Scientific name: Limnobium laevigatum.
Also known as West Indian spongeplant, South American spongeplant and smooth frogbit.
Declaration status: Class C
Amazon frogbit originates from fresh water habitats of tropical and subtropical central and South America.
Amazon frogbit can spread rapidly through quick seed production and vegetative growth.
The small, floating seeds easily disperse via water and wind once produced.
Amazon frogbit has the potential to seriously degrade ecosystems if left untreated.
You should use this as a guide. There may be other plants or weeds that look similar.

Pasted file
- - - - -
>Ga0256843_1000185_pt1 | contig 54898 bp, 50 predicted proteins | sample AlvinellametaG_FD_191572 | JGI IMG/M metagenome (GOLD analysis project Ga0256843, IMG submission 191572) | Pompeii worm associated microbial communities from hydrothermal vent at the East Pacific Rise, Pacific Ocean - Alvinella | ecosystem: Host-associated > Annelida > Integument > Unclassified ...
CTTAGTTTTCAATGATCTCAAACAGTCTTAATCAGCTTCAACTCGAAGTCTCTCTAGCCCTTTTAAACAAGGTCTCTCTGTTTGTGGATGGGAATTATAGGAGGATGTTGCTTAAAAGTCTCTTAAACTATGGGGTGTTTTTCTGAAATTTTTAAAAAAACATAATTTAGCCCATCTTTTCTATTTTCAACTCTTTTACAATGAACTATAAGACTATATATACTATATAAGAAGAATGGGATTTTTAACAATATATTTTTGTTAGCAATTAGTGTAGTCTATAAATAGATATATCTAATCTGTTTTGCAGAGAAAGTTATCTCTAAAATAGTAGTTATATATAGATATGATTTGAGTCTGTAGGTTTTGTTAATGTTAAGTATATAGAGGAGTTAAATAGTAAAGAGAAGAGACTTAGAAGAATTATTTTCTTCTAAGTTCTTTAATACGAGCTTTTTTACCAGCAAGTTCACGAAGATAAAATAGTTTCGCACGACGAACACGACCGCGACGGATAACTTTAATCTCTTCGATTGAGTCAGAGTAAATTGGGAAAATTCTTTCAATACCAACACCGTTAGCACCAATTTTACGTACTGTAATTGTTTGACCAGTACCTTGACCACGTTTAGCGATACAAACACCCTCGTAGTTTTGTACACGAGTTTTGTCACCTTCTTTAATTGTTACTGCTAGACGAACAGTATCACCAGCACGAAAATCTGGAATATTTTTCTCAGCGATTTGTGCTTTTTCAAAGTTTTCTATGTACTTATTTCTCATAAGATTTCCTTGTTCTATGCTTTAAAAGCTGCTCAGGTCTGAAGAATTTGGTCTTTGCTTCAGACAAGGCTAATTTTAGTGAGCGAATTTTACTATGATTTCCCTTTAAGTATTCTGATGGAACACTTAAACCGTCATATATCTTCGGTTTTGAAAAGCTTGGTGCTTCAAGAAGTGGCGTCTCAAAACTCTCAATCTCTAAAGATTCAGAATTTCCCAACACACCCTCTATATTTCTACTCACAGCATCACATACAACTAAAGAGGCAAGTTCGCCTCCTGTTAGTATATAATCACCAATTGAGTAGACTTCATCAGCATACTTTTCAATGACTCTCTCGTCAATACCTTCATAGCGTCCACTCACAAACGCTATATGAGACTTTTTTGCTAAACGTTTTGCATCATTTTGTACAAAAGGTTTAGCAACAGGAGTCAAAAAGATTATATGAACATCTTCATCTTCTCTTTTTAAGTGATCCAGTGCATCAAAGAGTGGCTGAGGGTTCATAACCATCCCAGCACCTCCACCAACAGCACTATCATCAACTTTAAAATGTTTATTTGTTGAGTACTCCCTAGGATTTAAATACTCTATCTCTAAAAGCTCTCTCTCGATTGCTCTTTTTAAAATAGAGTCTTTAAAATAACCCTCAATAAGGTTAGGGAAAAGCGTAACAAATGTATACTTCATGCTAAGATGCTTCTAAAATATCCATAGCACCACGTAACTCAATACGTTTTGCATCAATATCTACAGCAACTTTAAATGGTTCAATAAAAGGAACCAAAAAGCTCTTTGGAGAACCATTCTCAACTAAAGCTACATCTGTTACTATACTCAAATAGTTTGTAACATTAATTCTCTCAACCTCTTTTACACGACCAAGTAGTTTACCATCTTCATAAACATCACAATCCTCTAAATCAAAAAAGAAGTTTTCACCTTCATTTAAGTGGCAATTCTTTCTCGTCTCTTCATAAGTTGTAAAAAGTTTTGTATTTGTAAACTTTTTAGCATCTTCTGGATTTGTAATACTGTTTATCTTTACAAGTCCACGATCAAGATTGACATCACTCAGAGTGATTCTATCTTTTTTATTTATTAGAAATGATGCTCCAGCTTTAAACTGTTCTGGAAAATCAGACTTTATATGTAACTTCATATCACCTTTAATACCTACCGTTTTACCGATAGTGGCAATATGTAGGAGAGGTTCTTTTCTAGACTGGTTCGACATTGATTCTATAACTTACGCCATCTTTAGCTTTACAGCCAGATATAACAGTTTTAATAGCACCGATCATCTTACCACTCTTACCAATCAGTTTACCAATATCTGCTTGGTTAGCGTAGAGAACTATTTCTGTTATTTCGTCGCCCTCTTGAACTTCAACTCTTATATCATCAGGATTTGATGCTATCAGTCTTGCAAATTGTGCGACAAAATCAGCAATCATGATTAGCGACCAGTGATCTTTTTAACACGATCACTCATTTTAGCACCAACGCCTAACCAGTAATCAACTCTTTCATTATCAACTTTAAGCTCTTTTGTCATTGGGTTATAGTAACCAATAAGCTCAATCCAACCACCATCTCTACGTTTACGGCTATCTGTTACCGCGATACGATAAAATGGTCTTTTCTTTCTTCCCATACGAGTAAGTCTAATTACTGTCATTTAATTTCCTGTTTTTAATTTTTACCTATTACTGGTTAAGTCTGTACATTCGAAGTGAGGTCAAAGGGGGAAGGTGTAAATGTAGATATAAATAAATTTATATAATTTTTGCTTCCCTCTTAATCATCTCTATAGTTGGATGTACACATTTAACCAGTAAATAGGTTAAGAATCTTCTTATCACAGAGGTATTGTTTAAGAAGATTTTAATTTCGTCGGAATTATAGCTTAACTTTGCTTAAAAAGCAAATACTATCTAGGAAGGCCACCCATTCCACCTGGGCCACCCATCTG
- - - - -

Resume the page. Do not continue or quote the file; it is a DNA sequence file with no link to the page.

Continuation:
- floating, perennial aquatic plant up to 50cm tall
- infestations can develop very quickly
- forms dense mats across waterbodies and below shading plants
- floating rosettes that send runners out into the water, the end of which form juvenile plants
- juvenile plants have an inflated stalk
- leaves are smooth, round and fleshy up to 4cm across with sponge-like sections on their undersides
- flowers are small, white and uni-sexual approximately 1.3 cm in diameter
- fruit is a fleshy capsule 4 to 13 mm long and 2–5 mm in diameter
- seeds are 1 mm long, ellipsoid and hairy.
If you are unsure, contact the Weed Management Branch.
If you think you may have seen Amazon frogbit, or have this weed on your property, do not attempt to control it. Contact the Weed Management Branch immediately for assistance.
Last updated: 03 April 2018